I stopped seeing someone a couple weeks ago. It was painful, as it should have been; I was so immersed in the emotional relationship that I had convinced myself we had, but she did not feel the same. Less than a week goes by and I notice that I’ve been loudly looping a Lumineers song over and over again. It’s some song about painting windows on the inside of a prison cell, and how falling in love is so alone. This was odd for me because I’ve been binging artists like Radiohead and Queens of the Stone Age recently, and The Lumineers were very far away from these bands genre-wise. I had no idea what this song was about; but after doing some research I learned that it was a perfect description of the situation I’d just experienced in my recent relationship.
I’ve known music to do some amazing things, I’ve been in love with it since forever. But it blew my mind to learn that I was developing a strong connection to songs subliminally; unbeknown to me, their meanings and themes fit my life like a glove. This raised a couple questions in my head, but the most pressing one was simply: Is this normal? I took a poll on my Instagram to find that, to 94% of my followers, it was normal!
By now I was curious; Why do we listen to music? Can certain music convey specific emotions? Why does our music taste change, and what factors dictate it’s direction? Does volume play a role in music’s effect on us? I’ve been on a journey to find the answer to these questions, and this is what I’ve found.
Why do we listen to music?
I started with this; a heavily loaded question that had never crossed my mind until now. It feels so natural to listen to music, more natural than most of the other things in my life. But why do we do it? The obvious answer that everyone knows is simple: dopamine. The “feel-good neurotransmitter.”  But it gets a little more complicated than that. The reason our brain administers dopamine is with respect to our brain’s “reward system.”  To make it simple, our brain evaluates tasks and gives us a level of motivation to complete them; once we expect to receive a reward for these tasks, our brain releases dopamine. This is why it feels good to eat a food we crave, to complete an exercise, to get lots of sleep, and to have sex;  however, our brain also releases dopamine when listening to music. Why? Music doesn’t have any “specific survival advantages”  like eating, exercising, and sleeping; so why does our body reward us for listening to it?
While eating, sleeping, exercising, and sex grant actual physical rewards to us, the reward music gives to us is “entirely abstract.”  I’ll give an example. In an article by Wired.com, a point was brought up about musicologist Leonard Meyer, and his book Emotion and Meaning in Music. In his book, Meyer shows how famous composer Beethoven begins the 5th movement of his String Quartet in C-sharp minor, Op.131 with a “clear statement of a rhythmic and harmonic pattern,”  but would then avoid repeating it; instead playing different versions and patterns but never repeating the same clear statement he had made before. He then finishes the arrangement with an E major chord, which gives complete resolution to the arrangement and is the chord our brains are waiting to hear. The reason that this is able to take part in our brain’s reward system is because of the building tension that “the mind attempts to resolve into clarity and certainty.”  As our brain continues to try and guess the next notes, it becomes more and more interested in resolving the tension, all the way up until the huge release of an ending. In other words, music is literally manipulating the brain into releasing dopamine, in complete defiance of our brains evolution to reward us for the things that give us a survivalistic advantage.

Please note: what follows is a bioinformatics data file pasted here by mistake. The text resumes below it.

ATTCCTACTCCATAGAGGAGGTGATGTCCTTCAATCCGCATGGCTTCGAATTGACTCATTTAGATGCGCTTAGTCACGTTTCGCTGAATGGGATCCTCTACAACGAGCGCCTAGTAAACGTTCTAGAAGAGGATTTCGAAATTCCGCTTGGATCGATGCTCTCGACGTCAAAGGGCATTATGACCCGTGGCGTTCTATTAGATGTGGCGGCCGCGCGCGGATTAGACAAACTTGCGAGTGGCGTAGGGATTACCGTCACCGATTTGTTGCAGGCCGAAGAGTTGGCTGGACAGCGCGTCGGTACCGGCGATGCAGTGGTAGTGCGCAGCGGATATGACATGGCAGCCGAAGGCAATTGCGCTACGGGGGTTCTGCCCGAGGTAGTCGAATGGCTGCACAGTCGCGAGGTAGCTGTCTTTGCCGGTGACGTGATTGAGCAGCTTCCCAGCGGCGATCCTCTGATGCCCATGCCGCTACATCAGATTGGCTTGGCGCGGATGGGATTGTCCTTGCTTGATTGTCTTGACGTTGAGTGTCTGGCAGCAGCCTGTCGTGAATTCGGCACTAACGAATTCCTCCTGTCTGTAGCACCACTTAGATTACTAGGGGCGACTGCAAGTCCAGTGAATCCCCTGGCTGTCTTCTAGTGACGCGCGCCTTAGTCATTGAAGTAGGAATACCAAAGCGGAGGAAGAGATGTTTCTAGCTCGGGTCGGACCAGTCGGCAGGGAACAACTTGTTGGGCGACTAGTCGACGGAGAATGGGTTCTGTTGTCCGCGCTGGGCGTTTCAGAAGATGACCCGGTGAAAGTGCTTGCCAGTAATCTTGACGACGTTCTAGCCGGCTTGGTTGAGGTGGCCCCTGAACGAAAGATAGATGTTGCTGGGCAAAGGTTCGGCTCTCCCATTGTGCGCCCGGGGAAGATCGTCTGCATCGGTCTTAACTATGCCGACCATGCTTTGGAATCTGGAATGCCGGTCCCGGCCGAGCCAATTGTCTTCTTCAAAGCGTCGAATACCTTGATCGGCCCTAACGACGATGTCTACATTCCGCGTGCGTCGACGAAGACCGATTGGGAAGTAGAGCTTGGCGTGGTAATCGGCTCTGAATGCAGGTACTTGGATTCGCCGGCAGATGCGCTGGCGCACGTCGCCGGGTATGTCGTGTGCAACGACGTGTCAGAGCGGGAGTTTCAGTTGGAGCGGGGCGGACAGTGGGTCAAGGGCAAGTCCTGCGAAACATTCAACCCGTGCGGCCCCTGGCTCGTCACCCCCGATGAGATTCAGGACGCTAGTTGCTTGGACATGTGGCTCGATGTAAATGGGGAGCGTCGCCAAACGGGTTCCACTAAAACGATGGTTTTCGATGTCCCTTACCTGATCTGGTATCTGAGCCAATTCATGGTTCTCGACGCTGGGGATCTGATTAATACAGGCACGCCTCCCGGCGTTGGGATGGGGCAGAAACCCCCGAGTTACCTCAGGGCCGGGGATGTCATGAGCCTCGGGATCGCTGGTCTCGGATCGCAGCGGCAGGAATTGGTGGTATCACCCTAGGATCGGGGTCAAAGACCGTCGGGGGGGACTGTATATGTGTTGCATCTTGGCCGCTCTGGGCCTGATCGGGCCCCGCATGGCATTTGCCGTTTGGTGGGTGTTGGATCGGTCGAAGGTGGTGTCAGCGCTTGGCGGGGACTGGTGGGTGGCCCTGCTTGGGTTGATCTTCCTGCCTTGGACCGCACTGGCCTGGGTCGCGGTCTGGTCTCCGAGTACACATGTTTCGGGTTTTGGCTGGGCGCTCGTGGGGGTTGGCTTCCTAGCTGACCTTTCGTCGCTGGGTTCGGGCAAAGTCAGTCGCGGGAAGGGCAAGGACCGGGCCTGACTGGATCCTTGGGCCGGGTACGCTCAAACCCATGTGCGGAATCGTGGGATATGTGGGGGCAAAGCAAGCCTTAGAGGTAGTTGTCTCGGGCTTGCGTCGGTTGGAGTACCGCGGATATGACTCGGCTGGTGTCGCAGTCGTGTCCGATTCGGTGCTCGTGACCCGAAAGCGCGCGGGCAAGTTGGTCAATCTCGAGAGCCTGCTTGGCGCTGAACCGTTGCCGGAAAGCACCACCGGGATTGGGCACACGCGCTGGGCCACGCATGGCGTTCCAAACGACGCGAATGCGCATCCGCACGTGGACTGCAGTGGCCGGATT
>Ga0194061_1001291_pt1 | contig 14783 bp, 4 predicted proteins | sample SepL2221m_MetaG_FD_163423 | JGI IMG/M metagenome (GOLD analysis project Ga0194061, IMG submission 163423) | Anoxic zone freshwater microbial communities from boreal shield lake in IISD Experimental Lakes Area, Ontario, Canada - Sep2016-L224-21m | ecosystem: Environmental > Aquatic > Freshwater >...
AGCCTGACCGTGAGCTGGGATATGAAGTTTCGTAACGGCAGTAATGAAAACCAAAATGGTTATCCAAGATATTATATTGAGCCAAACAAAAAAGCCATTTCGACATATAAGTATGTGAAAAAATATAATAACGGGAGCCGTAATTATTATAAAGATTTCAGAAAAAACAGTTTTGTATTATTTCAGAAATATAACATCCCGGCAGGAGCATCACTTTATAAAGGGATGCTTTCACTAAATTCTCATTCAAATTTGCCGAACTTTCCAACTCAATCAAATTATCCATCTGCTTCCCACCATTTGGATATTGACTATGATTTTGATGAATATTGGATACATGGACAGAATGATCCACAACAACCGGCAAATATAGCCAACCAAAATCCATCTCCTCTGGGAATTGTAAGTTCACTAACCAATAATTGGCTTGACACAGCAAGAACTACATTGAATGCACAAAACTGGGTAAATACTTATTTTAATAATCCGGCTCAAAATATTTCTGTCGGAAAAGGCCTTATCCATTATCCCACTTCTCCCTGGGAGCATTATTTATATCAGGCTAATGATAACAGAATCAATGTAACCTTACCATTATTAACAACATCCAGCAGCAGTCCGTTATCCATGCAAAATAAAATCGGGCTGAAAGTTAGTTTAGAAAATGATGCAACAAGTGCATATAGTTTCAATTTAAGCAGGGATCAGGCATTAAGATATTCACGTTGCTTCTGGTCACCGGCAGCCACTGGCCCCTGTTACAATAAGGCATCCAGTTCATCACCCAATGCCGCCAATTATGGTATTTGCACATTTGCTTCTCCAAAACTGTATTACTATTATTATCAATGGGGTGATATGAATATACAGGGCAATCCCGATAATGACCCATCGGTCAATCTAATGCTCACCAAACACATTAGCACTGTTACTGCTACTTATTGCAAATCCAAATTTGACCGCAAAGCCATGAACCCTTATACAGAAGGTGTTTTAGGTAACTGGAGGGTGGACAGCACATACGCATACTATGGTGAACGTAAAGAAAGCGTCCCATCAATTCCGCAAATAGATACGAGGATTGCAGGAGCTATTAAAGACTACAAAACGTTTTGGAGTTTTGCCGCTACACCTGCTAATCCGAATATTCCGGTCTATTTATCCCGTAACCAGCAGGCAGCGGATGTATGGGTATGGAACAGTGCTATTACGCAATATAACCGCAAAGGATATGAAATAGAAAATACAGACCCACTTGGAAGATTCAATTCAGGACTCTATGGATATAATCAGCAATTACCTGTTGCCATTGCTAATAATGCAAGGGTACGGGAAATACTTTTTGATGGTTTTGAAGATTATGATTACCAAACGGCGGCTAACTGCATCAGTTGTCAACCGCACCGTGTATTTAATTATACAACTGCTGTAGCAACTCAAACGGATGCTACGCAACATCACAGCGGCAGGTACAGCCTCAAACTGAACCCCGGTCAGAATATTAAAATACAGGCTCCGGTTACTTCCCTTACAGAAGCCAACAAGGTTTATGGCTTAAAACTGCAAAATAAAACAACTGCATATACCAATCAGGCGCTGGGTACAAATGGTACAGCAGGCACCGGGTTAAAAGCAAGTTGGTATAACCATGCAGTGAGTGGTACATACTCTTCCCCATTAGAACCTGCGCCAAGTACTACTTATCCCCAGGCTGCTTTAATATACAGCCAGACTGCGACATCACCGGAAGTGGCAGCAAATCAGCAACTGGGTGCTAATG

Can music convey specific emotions?
Yes. Music can convey specific emotions; to an extent. For example, think of a happy song. While it is not always the case, generally speaking, “major chords and major keys produce a light, happy sound.”  Likewise, while it is not the case every time, “minor chords and minor keys produce a dark, sad sound.”  Again, to reiterate for the music theory people, this is not true 100% of the time, but for the majority of the time it is.
However, key is not the only thing that affects the emotion conveyed in a song; another important factor is the tempo. Fast tempo’s with a major key typically conjure a happy tune, while a slow tempo in a minor key will create a sad one.
You can also make a song sound angry. For example, one of the best ways composers used to do this was by using a quick tempo in a minor scale, with quick sharp notes.  Electric guitars, especially in rock and metal music, are exceptionally good at creating anger.
Listen to the “Jaws” by John Williams. How does that sound? It should convey a heavy sense of terror, and this is due to the “high pitched nonlinear noise,” accompanied by dissonant chords! 
Why does our music taste change, and what dictates it’s direction?
After the helpfulness of the first poll I put on my Instagram, I decided that I would see who would take part in a study on the topic of music taste. I got a large number of responses, and created 13 different questions to ask them about their music tastes, volume levels, lifestyle changes, and their emotional wellbeing.
Two of the questions I asked in the study were “Have you had any large changes in your lifestyle since Covid-19?” and “Has your music taste changed since Covid-19?” From all the answers, the data showed that over 59% of participants’ music taste changed when they had a change in their lifestyle; unfortunately this change in lifestyle is more than likely due to the Covid-19 outbreak itself, and also likely consisted of a loss of social life and a whole lot of isolation. According to the CDC, “Symptoms of anxiety disorder and depressive disorder increased considerably in the United States during April–June of 2020, compared with the same period in 2019.”  This is very important for my next piece of data.